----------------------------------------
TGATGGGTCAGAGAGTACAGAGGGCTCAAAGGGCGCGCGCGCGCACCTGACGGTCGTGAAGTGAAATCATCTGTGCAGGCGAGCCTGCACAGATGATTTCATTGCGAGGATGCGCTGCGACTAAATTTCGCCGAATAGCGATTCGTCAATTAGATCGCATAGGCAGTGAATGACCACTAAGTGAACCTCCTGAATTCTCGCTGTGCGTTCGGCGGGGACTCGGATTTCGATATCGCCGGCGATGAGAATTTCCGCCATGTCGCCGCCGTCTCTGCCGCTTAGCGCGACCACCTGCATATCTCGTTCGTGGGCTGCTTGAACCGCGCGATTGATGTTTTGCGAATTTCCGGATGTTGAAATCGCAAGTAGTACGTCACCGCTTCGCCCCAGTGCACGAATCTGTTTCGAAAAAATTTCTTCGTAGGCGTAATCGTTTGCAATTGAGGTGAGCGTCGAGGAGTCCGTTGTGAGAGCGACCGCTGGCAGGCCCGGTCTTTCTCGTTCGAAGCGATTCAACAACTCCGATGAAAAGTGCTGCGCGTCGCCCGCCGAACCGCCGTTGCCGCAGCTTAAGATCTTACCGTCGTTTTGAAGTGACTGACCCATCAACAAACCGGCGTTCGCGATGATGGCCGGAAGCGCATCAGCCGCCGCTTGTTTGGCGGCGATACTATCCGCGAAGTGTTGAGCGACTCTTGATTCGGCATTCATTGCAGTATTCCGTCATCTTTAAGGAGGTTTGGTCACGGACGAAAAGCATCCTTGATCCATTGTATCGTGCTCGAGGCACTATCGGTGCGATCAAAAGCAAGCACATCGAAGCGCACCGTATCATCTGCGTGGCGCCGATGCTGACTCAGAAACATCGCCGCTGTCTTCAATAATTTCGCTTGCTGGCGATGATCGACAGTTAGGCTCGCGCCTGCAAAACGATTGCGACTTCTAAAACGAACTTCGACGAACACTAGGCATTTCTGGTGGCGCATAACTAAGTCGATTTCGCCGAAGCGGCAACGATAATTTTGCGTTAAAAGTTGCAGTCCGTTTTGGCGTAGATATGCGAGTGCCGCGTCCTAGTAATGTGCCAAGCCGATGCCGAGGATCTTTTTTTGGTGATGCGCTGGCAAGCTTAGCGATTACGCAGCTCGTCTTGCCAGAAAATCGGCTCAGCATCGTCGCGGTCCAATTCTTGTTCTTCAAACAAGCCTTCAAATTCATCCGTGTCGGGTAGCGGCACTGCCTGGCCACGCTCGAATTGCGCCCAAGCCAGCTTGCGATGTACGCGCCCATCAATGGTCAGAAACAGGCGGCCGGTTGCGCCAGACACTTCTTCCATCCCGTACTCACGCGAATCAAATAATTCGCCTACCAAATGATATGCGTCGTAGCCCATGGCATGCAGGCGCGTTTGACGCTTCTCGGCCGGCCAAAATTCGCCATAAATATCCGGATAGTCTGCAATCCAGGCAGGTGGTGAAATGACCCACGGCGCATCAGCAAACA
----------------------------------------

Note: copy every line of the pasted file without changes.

TGATGGGTCAGAGAGTACAGAGGGCTCAAAGGGCGCGCGCGCGCACCTGACGGTCGTGAAGTGAAATCATCTGTGCAGGCGAGCCTGCACAGATGATTTCATTGCGAGGATGCGCTGCGACTAAATTTCGCCGAATAGCGATTCGTCAATTAGATCGCATAGGCAGTGAATGACCACTAAGTGAACCTCCTGAATTCTCGCTGTGCGTTCGGCGGGGACTCGGATTTCGATATCGCCGGCGATGAGAATTTCCGCCATGTCGCCGCCGTCTCTGCCGCTTAGCGCGACCACCTGCATATCTCGTTCGTGGGCTGCTTGAACCGCGCGATTGATGTTTTGCGAATTTCCGGATGTTGAAATCGCAAGTAGTACGTCACCGCTTCGCCCCAGTGCACGAATCTGTTTCGAAAAAATTTCTTCGTAGGCGTAATCGTTTGCAATTGAGGTGAGCGTCGAGGAGTCCGTTGTGAGAGCGACCGCTGGCAGGCCCGGTCTTTCTCGTTCGAAGCGATTCAACAACTCCGATGAAAAGTGCTGCGCGTCGCCCGCCGAACCGCCGTTGCCGCAGCTTAAGATCTTACCGTCGTTTTGAAGTGACTGACCCATCAACAAACCGGCGTTCGCGATGATGGCCGGAAGCGCATCAGCCGCCGCTTGTTTGGCGGCGATACTATCCGCGAAGTGTTGAGCGACTCTTGATTCGGCATTCATTGCAGTATTCCGTCATCTTTAAGGAGGTTTGGTCACGGACGAAAAGCATCCTTGATCCATTGTATCGTGCTCGAGGCACTATCGGTGCGATCAAAAGCAAGCACATCGAAGCGCACCGTATCATCTGCGTGGCGCCGATGCTGACTCAGAAACATCGCCGCTGTCTTCAATAATTTCGCTTGCTGGCGATGATCGACAGTTAGGCTCGCGCCTGCAAAACGATTGCGACTTCTAAAACGAACTTCGACGAACACTAGGCATTTCTGGTGGCGCATAACTAAGTCGATTTCGCCGAAGCGGCAACGATAATTTTGCGTTAAAAGTTGCAGTCCGTTTTGGCGTAGATATGCGAGTGCCGCGTCCTAGTAATGTGCCAAGCCGATGCCGAGGATCTTTTTTTGGTGATGCGCTGGCAAGCTTAGCGATTACGCAGCTCGTCTTGCCAGAAAATCGGCTCAGCATCGTCGCGGTCCAATTCTTGTTCTTCAAACAAGCCTTCAAATTCATCCGTGTCGGGTAGCGGCACTGCCTGGCCACGCTCGAATTGCGCCCAAGCCAGCTTGCGATGTACGCGCCCATCAATGGTCAGAAACAGGCGGCCGGTTGCGCCAGACACTTCTTCCATCCCGTACTCACGCGAATCAAATAATTCGCCTACCAAATGATATGCGTCGTAGCCCATGGCATGCAGGCGCGTTTGACGCTTCTCGGCCGGCCAAAATTCGCCATAAATATCCGGATAGTCTGCAATCCAGGCAGGTGGTGAAATGACCCACGGCGCATCAGCAAACA